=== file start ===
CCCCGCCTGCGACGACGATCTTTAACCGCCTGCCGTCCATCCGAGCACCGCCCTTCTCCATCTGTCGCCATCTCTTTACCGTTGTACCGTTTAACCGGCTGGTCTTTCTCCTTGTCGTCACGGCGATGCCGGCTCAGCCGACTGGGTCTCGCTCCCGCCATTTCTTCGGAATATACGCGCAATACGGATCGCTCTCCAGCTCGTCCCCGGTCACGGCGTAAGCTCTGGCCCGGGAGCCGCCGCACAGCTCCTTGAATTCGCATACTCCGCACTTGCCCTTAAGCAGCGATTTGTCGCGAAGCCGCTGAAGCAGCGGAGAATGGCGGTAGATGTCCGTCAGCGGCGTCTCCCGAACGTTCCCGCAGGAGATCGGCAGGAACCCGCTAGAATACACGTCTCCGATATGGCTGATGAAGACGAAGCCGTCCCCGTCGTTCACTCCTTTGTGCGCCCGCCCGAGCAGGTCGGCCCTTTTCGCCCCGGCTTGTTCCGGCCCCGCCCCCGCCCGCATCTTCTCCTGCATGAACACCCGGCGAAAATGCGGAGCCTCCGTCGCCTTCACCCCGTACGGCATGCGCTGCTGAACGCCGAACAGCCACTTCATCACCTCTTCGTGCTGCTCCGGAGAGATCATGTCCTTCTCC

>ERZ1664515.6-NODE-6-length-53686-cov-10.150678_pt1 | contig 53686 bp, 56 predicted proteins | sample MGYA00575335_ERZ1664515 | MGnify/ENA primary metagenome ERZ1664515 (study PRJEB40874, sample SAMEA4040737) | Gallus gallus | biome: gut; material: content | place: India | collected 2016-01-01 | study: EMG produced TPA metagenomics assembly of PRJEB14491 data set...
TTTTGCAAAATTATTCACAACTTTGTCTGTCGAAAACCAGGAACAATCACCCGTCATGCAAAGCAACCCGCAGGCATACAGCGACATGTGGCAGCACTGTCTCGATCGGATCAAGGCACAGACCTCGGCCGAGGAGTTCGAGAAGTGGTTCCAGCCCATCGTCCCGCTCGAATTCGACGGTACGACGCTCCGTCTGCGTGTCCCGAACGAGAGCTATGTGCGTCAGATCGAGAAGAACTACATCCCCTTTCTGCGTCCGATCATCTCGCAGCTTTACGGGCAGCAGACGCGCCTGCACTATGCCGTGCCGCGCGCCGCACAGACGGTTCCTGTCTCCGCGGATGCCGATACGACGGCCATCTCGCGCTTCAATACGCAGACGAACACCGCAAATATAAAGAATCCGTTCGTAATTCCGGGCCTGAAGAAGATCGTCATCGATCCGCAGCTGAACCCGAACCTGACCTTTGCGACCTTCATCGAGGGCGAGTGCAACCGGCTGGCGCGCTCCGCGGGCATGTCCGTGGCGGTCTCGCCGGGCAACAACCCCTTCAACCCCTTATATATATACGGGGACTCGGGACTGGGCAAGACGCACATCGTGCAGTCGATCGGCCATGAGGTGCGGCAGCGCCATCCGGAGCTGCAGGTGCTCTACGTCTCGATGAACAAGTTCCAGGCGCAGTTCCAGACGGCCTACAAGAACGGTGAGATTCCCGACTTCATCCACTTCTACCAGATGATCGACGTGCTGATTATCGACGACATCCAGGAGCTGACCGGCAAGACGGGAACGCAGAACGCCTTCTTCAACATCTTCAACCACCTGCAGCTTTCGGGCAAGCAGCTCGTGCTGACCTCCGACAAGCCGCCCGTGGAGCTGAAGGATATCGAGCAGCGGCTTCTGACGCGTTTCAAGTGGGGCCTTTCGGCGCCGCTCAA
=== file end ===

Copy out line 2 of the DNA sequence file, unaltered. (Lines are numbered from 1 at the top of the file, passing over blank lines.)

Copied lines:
>ERZ1664515.6-NODE-6-length-53686-cov-10.150678_pt1 | contig 53686 bp, 56 predicted proteins | sample MGYA00575335_ERZ1664515 | MGnify/ENA primary metagenome ERZ1664515 (study PRJEB40874, sample SAMEA4040737) | Gallus gallus | biome: gut; material: content | place: India | collected 2016-01-01 | study: EMG produced TPA metagenomics assembly of PRJEB14491 data set...